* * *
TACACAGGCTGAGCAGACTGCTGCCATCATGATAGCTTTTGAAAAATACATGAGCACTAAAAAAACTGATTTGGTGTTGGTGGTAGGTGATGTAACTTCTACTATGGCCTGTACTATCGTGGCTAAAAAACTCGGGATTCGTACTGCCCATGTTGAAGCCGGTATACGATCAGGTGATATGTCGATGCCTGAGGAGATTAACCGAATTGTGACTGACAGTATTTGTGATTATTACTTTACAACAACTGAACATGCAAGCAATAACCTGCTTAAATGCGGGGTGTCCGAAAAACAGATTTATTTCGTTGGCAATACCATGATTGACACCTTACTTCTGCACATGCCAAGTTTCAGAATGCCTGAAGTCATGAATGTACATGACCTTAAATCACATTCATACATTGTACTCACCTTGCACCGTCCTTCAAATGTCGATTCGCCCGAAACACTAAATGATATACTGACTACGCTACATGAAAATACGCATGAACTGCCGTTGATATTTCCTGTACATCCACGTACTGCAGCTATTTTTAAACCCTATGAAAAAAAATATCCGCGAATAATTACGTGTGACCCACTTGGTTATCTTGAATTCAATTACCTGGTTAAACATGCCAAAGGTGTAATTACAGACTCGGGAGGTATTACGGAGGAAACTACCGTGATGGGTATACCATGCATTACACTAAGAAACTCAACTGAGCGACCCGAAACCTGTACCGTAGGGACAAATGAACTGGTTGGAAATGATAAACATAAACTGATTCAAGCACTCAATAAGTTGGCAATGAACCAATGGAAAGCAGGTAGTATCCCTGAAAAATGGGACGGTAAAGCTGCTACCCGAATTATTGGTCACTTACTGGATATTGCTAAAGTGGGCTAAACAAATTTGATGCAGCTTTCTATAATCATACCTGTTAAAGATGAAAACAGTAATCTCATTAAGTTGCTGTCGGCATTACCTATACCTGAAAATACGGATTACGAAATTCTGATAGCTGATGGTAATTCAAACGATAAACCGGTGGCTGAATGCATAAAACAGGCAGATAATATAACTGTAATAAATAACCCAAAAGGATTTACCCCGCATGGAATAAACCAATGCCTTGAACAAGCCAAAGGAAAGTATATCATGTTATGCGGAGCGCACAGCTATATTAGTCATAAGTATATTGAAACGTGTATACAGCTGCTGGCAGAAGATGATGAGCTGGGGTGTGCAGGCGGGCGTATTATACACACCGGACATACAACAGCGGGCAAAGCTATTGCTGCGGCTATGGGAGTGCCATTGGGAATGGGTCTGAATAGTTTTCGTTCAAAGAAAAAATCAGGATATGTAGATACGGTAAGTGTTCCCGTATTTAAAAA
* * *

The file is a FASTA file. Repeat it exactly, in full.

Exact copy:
TACACAGGCTGAGCAGACTGCTGCCATCATGATAGCTTTTGAAAAATACATGAGCACTAAAAAAACTGATTTGGTGTTGGTGGTAGGTGATGTAACTTCTACTATGGCCTGTACTATCGTGGCTAAAAAACTCGGGATTCGTACTGCCCATGTTGAAGCCGGTATACGATCAGGTGATATGTCGATGCCTGAGGAGATTAACCGAATTGTGACTGACAGTATTTGTGATTATTACTTTACAACAACTGAACATGCAAGCAATAACCTGCTTAAATGCGGGGTGTCCGAAAAACAGATTTATTTCGTTGGCAATACCATGATTGACACCTTACTTCTGCACATGCCAAGTTTCAGAATGCCTGAAGTCATGAATGTACATGACCTTAAATCACATTCATACATTGTACTCACCTTGCACCGTCCTTCAAATGTCGATTCGCCCGAAACACTAAATGATATACTGACTACGCTACATGAAAATACGCATGAACTGCCGTTGATATTTCCTGTACATCCACGTACTGCAGCTATTTTTAAACCCTATGAAAAAAAATATCCGCGAATAATTACGTGTGACCCACTTGGTTATCTTGAATTCAATTACCTGGTTAAACATGCCAAAGGTGTAATTACAGACTCGGGAGGTATTACGGAGGAAACTACCGTGATGGGTATACCATGCATTACACTAAGAAACTCAACTGAGCGACCCGAAACCTGTACCGTAGGGACAAATGAACTGGTTGGAAATGATAAACATAAACTGATTCAAGCACTCAATAAGTTGGCAATGAACCAATGGAAAGCAGGTAGTATCCCTGAAAAATGGGACGGTAAAGCTGCTACCCGAATTATTGGTCACTTACTGGATATTGCTAAAGTGGGCTAAACAAATTTGATGCAGCTTTCTATAATCATACCTGTTAAAGATGAAAACAGTAATCTCATTAAGTTGCTGTCGGCATTACCTATACCTGAAAATACGGATTACGAAATTCTGATAGCTGATGGTAATTCAAACGATAAACCGGTGGCTGAATGCATAAAACAGGCAGATAATATAACTGTAATAAATAACCCAAAAGGATTTACCCCGCATGGAATAAACCAATGCCTTGAACAAGCCAAAGGAAAGTATATCATGTTATGCGGAGCGCACAGCTATATTAGTCATAAGTATATTGAAACGTGTATACAGCTGCTGGCAGAAGATGATGAGCTGGGGTGTGCAGGCGGGCGTATTATACACACCGGACATACAACAGCGGGCAAAGCTATTGCTGCGGCTATGGGAGTGCCATTGGGAATGGGTCTGAATAGTTTTCGTTCAAAGAAAAAATCAGGATATGTAGATACGGTAAGTGTTCCCGTATTTAAAAA